• Placing baby on different surfaces and textures provides safe exploration as well as sensory stimulus.
  • The more freedom of movement your baby has, the better will be her brain development.
  • Especially in the first months of life, place your baby on the tummy as often as possible during waking hours. This position provides opportunities for baby to strengthen her neck muscles and develop cross pattern movements that assist the connection between the two hemispheres of the brain.

Education as Help to Life
Dr. Maria Montessori’s definition of education is deceptively simple. It is help to life. To help the life of the child we need to understand and cooperate with the patterns and cycles of human development. Given this definition of education, we can see that it extends throughout all of life beginning from conception.

When does education begin?
Maria Montessori was once asked, “When does education really begin?”
To the astonishment of her listeners, she answered: “Nine months before they are born!”

In the early 1900s Montessori described what she called sensitive periods of development. She explained that the child passes through periods of intense attraction to certain kinds of activities and movements. These periods correspond to inner developmental needs that require outer experiences in order to fully develop. See Sensitive Periods in the Montessori Insights section of this website.
Neurological Sensitive Periods
Recent brain research verifies Maria Montessori’s understanding of sensitive periods, and applies it to the brain.

  • Sensitive periods in development are simply references to a developmental timetable.
  • There are two categories of sensitive periods.
  • If the right stimulus isn’t available for an emerging function, the child fails to achieve maximum development. Development thus lags behind. The child may develop the skill later on in his life, but never again with the ease and perfection the sensitive period would have provided.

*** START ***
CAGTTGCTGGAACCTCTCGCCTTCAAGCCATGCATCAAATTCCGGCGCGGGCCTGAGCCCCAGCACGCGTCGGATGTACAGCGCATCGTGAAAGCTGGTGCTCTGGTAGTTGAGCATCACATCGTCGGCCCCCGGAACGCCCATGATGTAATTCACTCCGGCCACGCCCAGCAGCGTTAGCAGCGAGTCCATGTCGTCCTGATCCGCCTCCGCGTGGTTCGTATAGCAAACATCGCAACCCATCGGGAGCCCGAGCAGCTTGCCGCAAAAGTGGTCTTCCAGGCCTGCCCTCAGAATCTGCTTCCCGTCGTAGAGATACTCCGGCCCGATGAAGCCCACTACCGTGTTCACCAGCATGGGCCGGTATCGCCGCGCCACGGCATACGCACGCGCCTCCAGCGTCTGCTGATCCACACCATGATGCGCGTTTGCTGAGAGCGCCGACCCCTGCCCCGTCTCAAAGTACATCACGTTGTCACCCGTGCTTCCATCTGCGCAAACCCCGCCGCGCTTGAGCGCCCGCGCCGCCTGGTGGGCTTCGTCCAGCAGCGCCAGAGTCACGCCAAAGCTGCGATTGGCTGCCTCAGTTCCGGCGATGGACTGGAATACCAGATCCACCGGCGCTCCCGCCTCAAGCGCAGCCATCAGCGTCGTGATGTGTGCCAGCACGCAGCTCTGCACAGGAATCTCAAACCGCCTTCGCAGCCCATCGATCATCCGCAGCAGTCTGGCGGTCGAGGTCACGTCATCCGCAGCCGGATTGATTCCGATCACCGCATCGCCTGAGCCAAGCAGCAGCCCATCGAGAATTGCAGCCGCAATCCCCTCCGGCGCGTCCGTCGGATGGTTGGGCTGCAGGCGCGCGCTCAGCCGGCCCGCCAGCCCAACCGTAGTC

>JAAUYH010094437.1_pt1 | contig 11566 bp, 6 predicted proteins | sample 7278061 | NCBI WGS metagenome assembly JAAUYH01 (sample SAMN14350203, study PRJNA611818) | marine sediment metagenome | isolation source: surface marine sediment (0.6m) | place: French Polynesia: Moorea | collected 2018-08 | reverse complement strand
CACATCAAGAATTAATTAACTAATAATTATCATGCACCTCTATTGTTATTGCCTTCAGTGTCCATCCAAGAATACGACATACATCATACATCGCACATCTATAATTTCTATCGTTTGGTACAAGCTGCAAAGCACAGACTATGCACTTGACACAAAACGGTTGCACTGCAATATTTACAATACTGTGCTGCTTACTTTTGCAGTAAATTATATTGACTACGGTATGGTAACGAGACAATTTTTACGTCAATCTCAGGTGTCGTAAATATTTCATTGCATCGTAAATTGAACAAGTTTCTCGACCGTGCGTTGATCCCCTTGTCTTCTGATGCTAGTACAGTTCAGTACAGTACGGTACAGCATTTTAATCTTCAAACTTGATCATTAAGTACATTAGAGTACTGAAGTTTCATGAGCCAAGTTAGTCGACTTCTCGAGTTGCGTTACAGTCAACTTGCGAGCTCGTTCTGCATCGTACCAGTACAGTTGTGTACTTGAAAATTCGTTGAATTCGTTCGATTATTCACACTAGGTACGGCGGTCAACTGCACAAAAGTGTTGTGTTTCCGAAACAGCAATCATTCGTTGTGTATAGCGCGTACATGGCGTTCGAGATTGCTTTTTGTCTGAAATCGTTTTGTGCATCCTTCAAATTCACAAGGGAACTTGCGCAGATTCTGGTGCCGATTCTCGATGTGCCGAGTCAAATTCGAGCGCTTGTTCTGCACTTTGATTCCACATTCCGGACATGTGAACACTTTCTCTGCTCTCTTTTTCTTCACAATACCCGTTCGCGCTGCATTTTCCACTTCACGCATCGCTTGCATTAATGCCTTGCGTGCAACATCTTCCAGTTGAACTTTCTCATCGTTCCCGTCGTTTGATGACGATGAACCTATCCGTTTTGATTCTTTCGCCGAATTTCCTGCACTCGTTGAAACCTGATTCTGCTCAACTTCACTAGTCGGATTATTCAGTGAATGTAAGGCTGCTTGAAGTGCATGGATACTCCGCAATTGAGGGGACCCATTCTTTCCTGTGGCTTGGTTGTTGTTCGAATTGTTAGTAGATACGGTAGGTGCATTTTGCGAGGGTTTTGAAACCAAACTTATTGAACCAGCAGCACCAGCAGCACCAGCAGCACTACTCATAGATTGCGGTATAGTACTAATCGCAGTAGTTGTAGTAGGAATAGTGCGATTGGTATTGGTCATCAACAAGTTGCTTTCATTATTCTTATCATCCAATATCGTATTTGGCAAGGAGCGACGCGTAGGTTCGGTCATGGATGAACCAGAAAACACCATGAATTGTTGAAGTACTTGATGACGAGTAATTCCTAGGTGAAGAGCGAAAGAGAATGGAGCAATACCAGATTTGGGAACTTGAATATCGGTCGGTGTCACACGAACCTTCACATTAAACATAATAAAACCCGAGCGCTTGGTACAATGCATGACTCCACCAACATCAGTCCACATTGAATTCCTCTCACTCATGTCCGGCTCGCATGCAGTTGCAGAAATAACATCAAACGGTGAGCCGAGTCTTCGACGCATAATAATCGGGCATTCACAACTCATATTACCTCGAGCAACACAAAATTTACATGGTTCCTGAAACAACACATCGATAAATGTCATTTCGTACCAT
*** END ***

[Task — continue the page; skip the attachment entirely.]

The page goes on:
• The absence of appropriate stimulation leads to devastating long-term consequences. Development fails to occur.
Nobel Prize winning research
In the 1970s, U.S. scientists, Drs. David Hubel and Torsten Weisel, sewed one eyelid shut in newborn kittens. Weeks later, they opened the eyes. The eyes that had been closed remained blind, even though they were perfectly normal. Sensory stimulation was lacking during the sensitive period for the development of vision.
Hubel and Weisel demonstrated for the first time that the absence of stimuli at specific times may leave permanent damage, in humans and in animals.

Hubel and Weisel’s research was applied to newborns with cataracts. Several decades ago, these babies had to wait about two years for surgery to remove the cataracts, as doctors thought surgery was too traumatic for young babies. But by waiting that long, the sensitive period for the connecting of visual neurons, was over and these children had compromised vision all their lives. Now, infants have surgery right away to remove the cataracts and their vision can develop normally.
When we understand the importance of the sensitive periods, learn to recognize them and offer opportunity for them to ripen, we can more effectively ensure our children’s healthy development.
Sensitive Periods in the Montessori Insights section of this website tells more about them for the toddler and the three-to-six age groups.
As the education and care of children in decades to come take greater advantage of the sensitive periods, our children will have greater opportunity to more fully develop their innate potential.